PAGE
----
Luckily, our oldest has enjoyed looking at books. He has always had a collection that he has had easy access to. He's been able to look at them and feel them whenever he wanted to; with an adult there or by himself. He's been able to turn the pages, and feel the fabric books, point at pictures and talk about the pictures. These books have been so handy as a quiet activity to take outside of the house. If you have to take your toddler to a meeting, appointment, ceremony or some other place where they need to be entertained quietly, books are the first choice.
Keeping books easily accessible for your child means that you can show them how you pack up. They can see how we store books on the shelf, standing up with the spine facing outwards. They will learn the vocabulary words for these activities. If you want to take some books on an outing, you can recruit them to help you choose books and ask them to put them in the bag you have out. These activities help boost their self esteem, learning to prepare and language development.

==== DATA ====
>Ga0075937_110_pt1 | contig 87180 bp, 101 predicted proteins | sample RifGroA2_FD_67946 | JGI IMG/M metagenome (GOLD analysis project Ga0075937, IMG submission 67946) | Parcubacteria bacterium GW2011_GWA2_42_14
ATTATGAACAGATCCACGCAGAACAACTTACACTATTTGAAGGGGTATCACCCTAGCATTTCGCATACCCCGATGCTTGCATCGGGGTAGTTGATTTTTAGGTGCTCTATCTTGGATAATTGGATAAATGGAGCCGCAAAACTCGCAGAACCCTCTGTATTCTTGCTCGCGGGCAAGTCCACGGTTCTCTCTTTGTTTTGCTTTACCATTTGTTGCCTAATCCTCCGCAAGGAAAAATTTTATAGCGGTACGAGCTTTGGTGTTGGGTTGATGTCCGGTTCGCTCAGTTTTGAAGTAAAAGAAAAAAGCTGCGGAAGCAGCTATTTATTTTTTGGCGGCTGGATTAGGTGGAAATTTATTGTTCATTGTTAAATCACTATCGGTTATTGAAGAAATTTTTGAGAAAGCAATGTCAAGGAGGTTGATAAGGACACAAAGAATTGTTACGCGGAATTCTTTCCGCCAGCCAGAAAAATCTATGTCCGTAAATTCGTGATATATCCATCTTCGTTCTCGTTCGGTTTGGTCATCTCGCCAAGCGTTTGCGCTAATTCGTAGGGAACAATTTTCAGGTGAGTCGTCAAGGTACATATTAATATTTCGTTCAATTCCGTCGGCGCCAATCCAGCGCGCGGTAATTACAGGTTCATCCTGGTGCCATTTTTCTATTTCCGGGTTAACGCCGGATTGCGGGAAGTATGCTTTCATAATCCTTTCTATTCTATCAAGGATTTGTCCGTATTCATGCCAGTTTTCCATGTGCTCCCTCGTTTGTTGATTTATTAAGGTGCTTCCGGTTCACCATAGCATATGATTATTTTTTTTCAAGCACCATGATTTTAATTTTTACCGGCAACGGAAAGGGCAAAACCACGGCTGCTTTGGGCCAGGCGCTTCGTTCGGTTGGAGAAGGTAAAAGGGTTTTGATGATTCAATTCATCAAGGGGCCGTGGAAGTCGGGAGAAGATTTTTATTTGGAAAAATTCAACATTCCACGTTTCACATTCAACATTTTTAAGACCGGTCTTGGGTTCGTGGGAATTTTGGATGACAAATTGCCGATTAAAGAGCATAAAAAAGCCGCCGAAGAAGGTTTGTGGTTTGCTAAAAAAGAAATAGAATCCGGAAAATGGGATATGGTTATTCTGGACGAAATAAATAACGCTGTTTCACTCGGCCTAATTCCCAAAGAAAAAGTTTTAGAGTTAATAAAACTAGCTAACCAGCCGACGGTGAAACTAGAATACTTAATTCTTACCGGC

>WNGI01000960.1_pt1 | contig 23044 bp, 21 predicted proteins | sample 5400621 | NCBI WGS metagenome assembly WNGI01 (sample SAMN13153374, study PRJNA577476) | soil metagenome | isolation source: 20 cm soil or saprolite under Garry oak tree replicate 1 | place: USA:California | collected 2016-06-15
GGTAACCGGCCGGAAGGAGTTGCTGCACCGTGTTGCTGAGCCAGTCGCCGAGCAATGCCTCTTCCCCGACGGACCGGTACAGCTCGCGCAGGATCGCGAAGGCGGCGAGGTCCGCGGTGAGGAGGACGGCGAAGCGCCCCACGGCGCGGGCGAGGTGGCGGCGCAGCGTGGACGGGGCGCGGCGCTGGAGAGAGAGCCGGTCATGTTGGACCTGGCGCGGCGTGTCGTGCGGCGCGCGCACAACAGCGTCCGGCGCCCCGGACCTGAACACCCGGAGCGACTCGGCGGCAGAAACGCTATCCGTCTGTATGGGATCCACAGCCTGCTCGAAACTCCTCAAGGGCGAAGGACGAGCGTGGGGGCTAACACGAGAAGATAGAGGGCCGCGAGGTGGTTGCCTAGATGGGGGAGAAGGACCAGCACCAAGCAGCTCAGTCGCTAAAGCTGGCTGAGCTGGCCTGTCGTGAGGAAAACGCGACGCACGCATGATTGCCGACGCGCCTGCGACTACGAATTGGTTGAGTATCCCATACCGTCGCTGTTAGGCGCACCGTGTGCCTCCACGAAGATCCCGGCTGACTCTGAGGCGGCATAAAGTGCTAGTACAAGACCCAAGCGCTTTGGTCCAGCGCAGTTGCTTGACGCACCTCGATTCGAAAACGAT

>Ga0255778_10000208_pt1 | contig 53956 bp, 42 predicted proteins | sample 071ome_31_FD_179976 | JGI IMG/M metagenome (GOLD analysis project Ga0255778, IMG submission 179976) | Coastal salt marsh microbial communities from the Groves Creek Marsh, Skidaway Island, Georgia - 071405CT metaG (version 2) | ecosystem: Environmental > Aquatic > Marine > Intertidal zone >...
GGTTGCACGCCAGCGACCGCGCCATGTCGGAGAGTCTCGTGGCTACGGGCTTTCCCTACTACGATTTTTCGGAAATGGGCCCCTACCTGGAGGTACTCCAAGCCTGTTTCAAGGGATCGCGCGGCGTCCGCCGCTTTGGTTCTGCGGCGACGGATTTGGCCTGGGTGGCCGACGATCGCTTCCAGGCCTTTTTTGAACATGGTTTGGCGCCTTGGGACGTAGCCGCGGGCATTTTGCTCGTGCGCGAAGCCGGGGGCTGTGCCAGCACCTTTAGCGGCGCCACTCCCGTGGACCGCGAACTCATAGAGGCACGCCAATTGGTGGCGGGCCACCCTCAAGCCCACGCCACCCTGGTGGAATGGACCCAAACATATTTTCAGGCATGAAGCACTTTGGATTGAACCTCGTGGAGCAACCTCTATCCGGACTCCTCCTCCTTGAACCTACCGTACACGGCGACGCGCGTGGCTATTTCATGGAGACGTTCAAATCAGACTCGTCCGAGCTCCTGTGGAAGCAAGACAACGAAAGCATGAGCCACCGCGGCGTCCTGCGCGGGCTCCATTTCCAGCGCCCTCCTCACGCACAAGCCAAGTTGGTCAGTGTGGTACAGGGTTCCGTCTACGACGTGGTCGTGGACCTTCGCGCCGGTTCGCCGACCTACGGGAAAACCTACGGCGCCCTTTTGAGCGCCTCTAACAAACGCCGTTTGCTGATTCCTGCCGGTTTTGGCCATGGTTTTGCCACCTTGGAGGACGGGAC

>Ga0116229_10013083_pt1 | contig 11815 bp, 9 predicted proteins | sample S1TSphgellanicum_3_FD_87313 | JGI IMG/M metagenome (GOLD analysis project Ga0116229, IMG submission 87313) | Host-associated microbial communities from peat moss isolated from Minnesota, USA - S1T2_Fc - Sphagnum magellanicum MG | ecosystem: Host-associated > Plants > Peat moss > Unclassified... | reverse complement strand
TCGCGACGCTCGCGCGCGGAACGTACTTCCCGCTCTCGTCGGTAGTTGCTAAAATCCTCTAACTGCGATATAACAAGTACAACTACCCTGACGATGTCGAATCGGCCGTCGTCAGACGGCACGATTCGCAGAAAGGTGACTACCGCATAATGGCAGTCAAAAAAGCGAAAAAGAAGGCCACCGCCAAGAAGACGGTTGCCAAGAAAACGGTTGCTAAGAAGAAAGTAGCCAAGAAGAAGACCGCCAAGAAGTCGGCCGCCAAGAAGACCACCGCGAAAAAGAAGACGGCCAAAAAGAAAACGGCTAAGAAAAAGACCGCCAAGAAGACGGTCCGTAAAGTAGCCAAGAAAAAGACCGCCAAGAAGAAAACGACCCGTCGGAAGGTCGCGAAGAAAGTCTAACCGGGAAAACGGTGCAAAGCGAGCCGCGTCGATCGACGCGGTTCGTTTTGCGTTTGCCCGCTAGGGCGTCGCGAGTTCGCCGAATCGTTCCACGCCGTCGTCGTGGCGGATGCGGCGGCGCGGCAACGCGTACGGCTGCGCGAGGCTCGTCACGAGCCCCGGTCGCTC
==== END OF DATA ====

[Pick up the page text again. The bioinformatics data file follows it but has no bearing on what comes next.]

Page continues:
Eventually your toddler will grow up as has mine! So keeping age-appropriate books out and easily accessible is one thing you can consistently do to help your child like books and reading.
So I encourage you to keep your toddler books for when your toddler is old enough to read. They will want to read the books you have, which is good practise, and it will give them confidence.